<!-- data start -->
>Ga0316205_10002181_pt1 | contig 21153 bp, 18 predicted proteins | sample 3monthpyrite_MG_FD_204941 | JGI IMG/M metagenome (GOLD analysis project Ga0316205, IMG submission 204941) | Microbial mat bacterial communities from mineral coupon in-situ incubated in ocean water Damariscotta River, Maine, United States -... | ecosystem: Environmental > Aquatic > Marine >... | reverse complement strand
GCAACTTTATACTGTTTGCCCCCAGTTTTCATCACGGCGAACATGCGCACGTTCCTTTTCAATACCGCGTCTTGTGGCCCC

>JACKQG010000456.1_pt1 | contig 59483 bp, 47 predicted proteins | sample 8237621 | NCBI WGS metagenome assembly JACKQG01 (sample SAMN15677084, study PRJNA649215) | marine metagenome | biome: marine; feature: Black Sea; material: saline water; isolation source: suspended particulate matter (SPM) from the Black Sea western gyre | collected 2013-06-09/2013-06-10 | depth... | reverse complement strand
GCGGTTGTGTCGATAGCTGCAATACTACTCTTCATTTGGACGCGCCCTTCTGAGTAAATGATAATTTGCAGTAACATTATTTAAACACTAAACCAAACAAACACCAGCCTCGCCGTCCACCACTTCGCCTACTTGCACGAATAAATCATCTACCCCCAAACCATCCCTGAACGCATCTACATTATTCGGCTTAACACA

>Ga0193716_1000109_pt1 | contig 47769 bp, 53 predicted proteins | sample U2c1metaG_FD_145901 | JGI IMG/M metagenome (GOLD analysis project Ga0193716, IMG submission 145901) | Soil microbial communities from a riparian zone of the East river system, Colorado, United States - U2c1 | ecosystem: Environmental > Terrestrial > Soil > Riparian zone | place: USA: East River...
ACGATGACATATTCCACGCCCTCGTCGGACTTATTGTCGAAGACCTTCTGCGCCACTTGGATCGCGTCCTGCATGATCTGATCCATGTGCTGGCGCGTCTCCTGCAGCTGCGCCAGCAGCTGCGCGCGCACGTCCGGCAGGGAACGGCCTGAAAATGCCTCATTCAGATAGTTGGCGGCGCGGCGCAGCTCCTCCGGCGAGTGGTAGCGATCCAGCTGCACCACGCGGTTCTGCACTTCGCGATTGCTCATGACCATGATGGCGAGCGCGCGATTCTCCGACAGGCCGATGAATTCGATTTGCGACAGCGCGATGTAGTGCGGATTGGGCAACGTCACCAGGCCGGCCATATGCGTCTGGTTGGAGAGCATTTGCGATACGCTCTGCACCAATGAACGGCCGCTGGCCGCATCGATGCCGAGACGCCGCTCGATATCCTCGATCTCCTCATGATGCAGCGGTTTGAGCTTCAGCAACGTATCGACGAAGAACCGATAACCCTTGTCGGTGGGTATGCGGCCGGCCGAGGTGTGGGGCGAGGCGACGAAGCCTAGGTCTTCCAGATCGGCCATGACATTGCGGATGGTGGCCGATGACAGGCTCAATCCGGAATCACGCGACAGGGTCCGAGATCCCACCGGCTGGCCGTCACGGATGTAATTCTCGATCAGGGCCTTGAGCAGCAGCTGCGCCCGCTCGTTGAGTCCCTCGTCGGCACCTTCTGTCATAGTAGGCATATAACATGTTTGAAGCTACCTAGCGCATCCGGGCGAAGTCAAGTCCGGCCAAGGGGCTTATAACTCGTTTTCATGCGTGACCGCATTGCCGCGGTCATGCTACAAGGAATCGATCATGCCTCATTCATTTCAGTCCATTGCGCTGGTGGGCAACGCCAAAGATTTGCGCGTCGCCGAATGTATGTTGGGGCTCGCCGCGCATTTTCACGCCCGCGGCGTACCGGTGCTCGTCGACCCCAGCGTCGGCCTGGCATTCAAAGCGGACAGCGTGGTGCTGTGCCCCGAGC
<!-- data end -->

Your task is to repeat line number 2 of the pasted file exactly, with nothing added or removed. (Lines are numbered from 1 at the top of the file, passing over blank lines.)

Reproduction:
GCAACTTTATACTGTTTGCCCCCAGTTTTCATCACGGCGAACATGCGCACGTTCCTTTTCAATACCGCGTCTTGTGGCCCC